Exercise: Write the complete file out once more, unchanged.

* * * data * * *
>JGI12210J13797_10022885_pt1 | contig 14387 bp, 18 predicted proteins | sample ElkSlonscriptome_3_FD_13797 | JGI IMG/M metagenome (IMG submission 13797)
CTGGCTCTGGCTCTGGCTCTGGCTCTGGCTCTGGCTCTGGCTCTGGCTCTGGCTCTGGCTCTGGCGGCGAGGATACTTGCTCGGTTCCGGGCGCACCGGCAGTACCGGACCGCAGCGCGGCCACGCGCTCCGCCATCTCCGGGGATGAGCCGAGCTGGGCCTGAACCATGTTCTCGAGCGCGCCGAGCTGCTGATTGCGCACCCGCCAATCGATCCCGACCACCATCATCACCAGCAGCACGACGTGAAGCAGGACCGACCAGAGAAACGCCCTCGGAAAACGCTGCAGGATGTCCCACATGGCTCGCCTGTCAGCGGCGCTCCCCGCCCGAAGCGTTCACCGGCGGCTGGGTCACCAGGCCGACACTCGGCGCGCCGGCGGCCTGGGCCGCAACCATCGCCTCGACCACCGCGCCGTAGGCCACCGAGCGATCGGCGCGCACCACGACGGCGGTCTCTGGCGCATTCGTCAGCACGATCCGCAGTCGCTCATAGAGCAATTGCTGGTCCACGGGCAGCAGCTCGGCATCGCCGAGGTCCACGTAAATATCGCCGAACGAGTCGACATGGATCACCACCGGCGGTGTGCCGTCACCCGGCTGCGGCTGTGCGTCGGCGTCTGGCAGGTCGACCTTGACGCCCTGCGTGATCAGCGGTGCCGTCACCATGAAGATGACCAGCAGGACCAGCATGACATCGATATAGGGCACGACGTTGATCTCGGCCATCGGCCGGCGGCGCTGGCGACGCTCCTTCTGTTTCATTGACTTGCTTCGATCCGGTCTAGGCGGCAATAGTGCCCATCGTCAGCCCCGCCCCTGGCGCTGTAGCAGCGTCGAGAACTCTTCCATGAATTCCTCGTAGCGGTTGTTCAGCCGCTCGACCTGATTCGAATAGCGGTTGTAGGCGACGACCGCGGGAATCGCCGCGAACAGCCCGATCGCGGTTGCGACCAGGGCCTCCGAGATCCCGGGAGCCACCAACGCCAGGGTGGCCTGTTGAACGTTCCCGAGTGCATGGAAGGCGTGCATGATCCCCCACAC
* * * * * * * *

>JGI12210J13797_10022885_pt1 | contig 14387 bp, 18 predicted proteins | sample ElkSlonscriptome_3_FD_13797 | JGI IMG/M metagenome (IMG submission 13797)
CTGGCTCTGGCTCTGGCTCTGGCTCTGGCTCTGGCTCTGGCTCTGGCTCTGGCTCTGGCTCTGGCGGCGAGGATACTTGCTCGGTTCCGGGCGCACCGGCAGTACCGGACCGCAGCGCGGCCACGCGCTCCGCCATCTCCGGGGATGAGCCGAGCTGGGCCTGAACCATGTTCTCGAGCGCGCCGAGCTGCTGATTGCGCACCCGCCAATCGATCCCGACCACCATCATCACCAGCAGCACGACGTGAAGCAGGACCGACCAGAGAAACGCCCTCGGAAAACGCTGCAGGATGTCCCACATGGCTCGCCTGTCAGCGGCGCTCCCCGCCCGAAGCGTTCACCGGCGGCTGGGTCACCAGGCCGACACTCGGCGCGCCGGCGGCCTGGGCCGCAACCATCGCCTCGACCACCGCGCCGTAGGCCACCGAGCGATCGGCGCGCACCACGACGGCGGTCTCTGGCGCATTCGTCAGCACGATCCGCAGTCGCTCATAGAGCAATTGCTGGTCCACGGGCAGCAGCTCGGCATCGCCGAGGTCCACGTAAATATCGCCGAACGAGTCGACATGGATCACCACCGGCGGTGTGCCGTCACCCGGCTGCGGCTGTGCGTCGGCGTCTGGCAGGTCGACCTTGACGCCCTGCGTGATCAGCGGTGCCGTCACCATGAAGATGACCAGCAGGACCAGCATGACATCGATATAGGGCACGACGTTGATCTCGGCCATCGGCCGGCGGCGCTGGCGACGCTCCTTCTGTTTCATTGACTTGCTTCGATCCGGTCTAGGCGGCAATAGTGCCCATCGTCAGCCCCGCCCCTGGCGCTGTAGCAGCGTCGAGAACTCTTCCATGAATTCCTCGTAGCGGTTGTTCAGCCGCTCGACCTGATTCGAATAGCGGTTGTAGGCGACGACCGCGGGAATCGCCGCGAACAGCCCGATCGCGGTTGCGACCAGGGCCTCCGAGATCCCGGGAGCCACCAACGCCAGGGTGGCCTGTTGAACGTTCCCGAGTGCATGGAAGGCGTGCATGATCCCCCACAC